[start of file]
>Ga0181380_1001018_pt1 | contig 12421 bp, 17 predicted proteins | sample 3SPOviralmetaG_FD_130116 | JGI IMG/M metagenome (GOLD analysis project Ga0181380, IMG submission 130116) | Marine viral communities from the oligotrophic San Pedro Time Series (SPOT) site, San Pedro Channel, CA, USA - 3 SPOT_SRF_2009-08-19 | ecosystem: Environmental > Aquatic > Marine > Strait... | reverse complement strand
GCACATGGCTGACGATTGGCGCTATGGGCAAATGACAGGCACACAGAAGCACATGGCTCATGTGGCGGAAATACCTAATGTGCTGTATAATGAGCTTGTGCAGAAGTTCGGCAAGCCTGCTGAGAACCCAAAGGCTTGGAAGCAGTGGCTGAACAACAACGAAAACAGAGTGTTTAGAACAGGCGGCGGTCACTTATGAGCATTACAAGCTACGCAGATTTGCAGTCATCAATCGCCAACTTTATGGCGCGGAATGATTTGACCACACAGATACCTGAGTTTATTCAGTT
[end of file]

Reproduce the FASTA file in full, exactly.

>Ga0181380_1001018_pt1 | contig 12421 bp, 17 predicted proteins | sample 3SPOviralmetaG_FD_130116 | JGI IMG/M metagenome (GOLD analysis project Ga0181380, IMG submission 130116) | Marine viral communities from the oligotrophic San Pedro Time Series (SPOT) site, San Pedro Channel, CA, USA - 3 SPOT_SRF_2009-08-19 | ecosystem: Environmental > Aquatic > Marine > Strait... | reverse complement strand
GCACATGGCTGACGATTGGCGCTATGGGCAAATGACAGGCACACAGAAGCACATGGCTCATGTGGCGGAAATACCTAATGTGCTGTATAATGAGCTTGTGCAGAAGTTCGGCAAGCCTGCTGAGAACCCAAAGGCTTGGAAGCAGTGGCTGAACAACAACGAAAACAGAGTGTTTAGAACAGGCGGCGGTCACTTATGAGCATTACAAGCTACGCAGATTTGCAGTCATCAATCGCCAACTTTATGGCGCGGAATGATTTGACCACACAGATACCTGAGTTTATTCAGTT